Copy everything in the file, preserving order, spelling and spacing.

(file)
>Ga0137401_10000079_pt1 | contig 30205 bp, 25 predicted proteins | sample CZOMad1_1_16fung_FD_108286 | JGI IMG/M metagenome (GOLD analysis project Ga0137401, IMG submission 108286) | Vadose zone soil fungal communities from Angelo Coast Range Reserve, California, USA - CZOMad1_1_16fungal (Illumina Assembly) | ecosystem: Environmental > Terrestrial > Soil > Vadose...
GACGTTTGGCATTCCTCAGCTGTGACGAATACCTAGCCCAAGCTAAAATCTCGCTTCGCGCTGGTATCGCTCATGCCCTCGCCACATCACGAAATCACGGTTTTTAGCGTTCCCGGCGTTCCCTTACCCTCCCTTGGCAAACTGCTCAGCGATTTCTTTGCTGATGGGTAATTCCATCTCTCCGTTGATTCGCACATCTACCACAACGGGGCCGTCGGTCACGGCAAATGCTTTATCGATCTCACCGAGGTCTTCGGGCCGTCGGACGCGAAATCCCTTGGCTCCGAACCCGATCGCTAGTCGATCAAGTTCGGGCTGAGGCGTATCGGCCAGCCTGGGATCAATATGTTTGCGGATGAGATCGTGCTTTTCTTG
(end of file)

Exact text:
>Ga0137401_10000079_pt1 | contig 30205 bp, 25 predicted proteins | sample CZOMad1_1_16fung_FD_108286 | JGI IMG/M metagenome (GOLD analysis project Ga0137401, IMG submission 108286) | Vadose zone soil fungal communities from Angelo Coast Range Reserve, California, USA - CZOMad1_1_16fungal (Illumina Assembly) | ecosystem: Environmental > Terrestrial > Soil > Vadose...
GACGTTTGGCATTCCTCAGCTGTGACGAATACCTAGCCCAAGCTAAAATCTCGCTTCGCGCTGGTATCGCTCATGCCCTCGCCACATCACGAAATCACGGTTTTTAGCGTTCCCGGCGTTCCCTTACCCTCCCTTGGCAAACTGCTCAGCGATTTCTTTGCTGATGGGTAATTCCATCTCTCCGTTGATTCGCACATCTACCACAACGGGGCCGTCGGTCACGGCAAATGCTTTATCGATCTCACCGAGGTCTTCGGGCCGTCGGACGCGAAATCCCTTGGCTCCGAACCCGATCGCTAGTCGATCAAGTTCGGGCTGAGGCGTATCGGCCAGCCTGGGATCAATATGTTTGCGGATGAGATCGTGCTTTTCTTG